All the time, they were told the adoption was held up because of paperwork. In the end, the Williamses suspected the organization operating the orphanage, which later dissolved following corruption charges, drew out the process. Adoptive parents were required to pay $500 for each month their child was housed in the facility.
Once, when the Williamses were visiting, orphanage workers asked Tom, an electrical lineman, to take a look at their wiring. He discovered the staff hanging wet clothes on bare wires.
Another time, orphanage workers took them to meet Rachelle's Haitian family. The child's birth parents had five other children to care for. Food was scarce. The older kids scavenged what they could find to eat on the streets.
The Haitian couple felt their youngest children could receive better care from the orphanage, so they took Rachelle and a sister, Risi, to live there.
When the Williamses learned that Risi, then 3, was in the orphanage, they adopted her, too. Again, the process was lengthy. Risi came to Wisconsin about 18 months later, when she was 4.
Family keeps growing
The family soon moved to Modesto, attracted by the prospect of warmer weather, greater ethnic diversity and a job for Tom. They adopted two more children, 3-year-old Zarayah and 4-year-old Makaylah, who were born in California. Carri Williams gave birth to a child, Zavier, now 5.
Haiti has a special place in the hearts of the Williams children. They look at the scrapbook their mother made of the family's trips there. They have books with photos of the countryside — lush mountains and sandy beaches — and understand this is the place where Risi and Rachelle were born.
Their parents told them about the earthquake, minus the graphic details. "We let them know there's been great destruction," Carri Williams said, "but that it's still a beautiful place."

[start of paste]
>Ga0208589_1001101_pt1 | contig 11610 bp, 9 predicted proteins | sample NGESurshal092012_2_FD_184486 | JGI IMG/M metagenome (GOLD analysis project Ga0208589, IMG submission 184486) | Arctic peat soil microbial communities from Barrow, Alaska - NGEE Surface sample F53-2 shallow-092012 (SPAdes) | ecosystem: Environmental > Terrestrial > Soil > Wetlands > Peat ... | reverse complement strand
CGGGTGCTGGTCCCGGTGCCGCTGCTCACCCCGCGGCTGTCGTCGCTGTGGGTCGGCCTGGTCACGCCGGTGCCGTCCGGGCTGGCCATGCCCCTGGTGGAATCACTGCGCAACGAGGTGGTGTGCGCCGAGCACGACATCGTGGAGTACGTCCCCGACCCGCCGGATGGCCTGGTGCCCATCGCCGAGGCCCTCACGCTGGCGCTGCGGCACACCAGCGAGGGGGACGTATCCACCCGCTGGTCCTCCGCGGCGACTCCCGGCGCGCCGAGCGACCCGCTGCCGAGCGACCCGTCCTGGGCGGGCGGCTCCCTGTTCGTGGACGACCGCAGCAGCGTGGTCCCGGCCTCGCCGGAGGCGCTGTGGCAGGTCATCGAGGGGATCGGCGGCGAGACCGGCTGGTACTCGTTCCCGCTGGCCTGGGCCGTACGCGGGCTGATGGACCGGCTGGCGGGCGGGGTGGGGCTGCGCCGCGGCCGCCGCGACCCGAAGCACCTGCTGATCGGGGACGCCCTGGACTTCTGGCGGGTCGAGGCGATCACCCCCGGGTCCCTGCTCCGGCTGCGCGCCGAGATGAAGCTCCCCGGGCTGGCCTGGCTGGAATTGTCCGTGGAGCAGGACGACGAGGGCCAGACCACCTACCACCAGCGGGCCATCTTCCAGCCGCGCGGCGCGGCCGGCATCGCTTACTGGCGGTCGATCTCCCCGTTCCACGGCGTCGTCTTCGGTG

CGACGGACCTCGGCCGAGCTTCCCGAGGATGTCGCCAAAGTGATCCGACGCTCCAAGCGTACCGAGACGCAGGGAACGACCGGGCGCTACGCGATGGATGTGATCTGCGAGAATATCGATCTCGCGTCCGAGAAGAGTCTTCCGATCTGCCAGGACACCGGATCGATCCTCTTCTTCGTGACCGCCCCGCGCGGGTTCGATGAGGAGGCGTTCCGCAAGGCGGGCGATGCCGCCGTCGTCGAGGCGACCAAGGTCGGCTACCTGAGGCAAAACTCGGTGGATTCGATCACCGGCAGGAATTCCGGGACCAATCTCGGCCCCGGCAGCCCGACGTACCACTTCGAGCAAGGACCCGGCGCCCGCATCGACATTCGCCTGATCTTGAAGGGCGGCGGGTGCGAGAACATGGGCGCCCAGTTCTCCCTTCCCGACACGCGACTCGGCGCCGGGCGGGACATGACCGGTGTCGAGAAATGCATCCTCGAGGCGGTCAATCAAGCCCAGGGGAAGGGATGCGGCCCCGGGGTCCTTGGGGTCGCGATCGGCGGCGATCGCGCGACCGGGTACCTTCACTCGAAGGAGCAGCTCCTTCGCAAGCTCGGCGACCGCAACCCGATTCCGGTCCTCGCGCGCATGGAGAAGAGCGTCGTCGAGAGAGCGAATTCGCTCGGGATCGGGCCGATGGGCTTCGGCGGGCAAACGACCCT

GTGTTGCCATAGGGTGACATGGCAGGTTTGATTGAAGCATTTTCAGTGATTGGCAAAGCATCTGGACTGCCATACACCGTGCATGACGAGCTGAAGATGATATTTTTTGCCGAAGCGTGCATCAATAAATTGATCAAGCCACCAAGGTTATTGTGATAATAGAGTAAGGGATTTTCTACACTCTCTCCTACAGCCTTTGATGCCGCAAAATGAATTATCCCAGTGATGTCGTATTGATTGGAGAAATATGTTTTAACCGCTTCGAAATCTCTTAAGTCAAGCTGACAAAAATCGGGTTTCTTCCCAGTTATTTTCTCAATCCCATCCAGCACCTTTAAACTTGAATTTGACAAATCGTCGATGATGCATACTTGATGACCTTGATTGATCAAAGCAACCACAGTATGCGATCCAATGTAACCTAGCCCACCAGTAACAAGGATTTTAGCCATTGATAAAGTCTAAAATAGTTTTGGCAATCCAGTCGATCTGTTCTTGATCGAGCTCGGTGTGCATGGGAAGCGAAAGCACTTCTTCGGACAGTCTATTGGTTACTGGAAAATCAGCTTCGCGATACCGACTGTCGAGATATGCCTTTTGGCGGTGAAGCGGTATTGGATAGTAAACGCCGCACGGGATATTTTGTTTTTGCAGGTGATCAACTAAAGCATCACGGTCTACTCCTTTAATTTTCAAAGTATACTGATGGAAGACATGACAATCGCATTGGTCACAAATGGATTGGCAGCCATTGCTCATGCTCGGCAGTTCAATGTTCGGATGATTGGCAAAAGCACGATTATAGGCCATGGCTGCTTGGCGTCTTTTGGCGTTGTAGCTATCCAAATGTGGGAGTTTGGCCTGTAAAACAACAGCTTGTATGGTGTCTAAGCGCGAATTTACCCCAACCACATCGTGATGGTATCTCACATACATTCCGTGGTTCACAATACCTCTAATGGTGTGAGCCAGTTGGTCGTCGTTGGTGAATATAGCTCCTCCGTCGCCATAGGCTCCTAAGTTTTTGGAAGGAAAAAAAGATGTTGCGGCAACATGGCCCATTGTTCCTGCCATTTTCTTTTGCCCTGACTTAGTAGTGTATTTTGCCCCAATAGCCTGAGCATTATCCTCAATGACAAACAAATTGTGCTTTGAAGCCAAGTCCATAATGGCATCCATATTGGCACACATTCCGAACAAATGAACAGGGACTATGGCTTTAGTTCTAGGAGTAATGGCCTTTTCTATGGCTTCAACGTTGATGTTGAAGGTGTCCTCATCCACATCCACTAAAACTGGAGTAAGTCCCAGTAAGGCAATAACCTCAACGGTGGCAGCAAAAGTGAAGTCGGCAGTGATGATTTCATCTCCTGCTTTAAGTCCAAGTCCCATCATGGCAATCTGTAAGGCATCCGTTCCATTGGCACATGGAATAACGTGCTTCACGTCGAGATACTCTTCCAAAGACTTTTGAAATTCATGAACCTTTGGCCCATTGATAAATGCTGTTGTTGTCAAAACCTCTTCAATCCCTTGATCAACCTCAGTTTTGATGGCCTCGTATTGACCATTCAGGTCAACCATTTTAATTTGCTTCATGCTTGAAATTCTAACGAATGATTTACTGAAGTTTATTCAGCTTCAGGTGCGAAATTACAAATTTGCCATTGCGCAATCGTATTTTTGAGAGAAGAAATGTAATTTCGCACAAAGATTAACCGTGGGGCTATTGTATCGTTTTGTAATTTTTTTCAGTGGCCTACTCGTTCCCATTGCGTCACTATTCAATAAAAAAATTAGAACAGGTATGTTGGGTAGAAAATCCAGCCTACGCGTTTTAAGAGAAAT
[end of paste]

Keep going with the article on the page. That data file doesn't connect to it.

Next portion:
Meanwhile, the couple try to keep tabs on Risi and Rachelle's birth family through a missionary friend in the country. The girls' birth parents and siblings are alive but are among the estimated 1.2 million people left homeless by the earthquake.
The Williamses hope to adopt again, though not from Haiti. Most orphanages in the country require adoptive parents to have fewer than four children. Still, the couple pay close attention to the news as it relates to Haitian adoption.
Some children, already well along in the adoption process, were allowed to come home with their adoptive parents earlier this month. Some have been kept in Haiti because their paperwork is not far enough along or buried in rubble.
Many children who appear to be without parents are likely not orphans and are searching for families they were separated from in the quake. UNICEF Executive Director Ann Veneman, formerly of Modesto, told The Associated Press this month that the organization is starting a program to identify children who lost or can't find their parents. UNICEF also is working with other groups to put children who are alone into facilities where they can receive food, water and psychological help.
In the months to come, Carri Williams hopes to travel to Haiti to help with the effort. Her dream: to retire to Haiti and help the country's orphans.
"That's where my heart is," she said, "that's where I belong."
Bee staff writer Kerry McCray can be reached at email@example.com or 578-2358.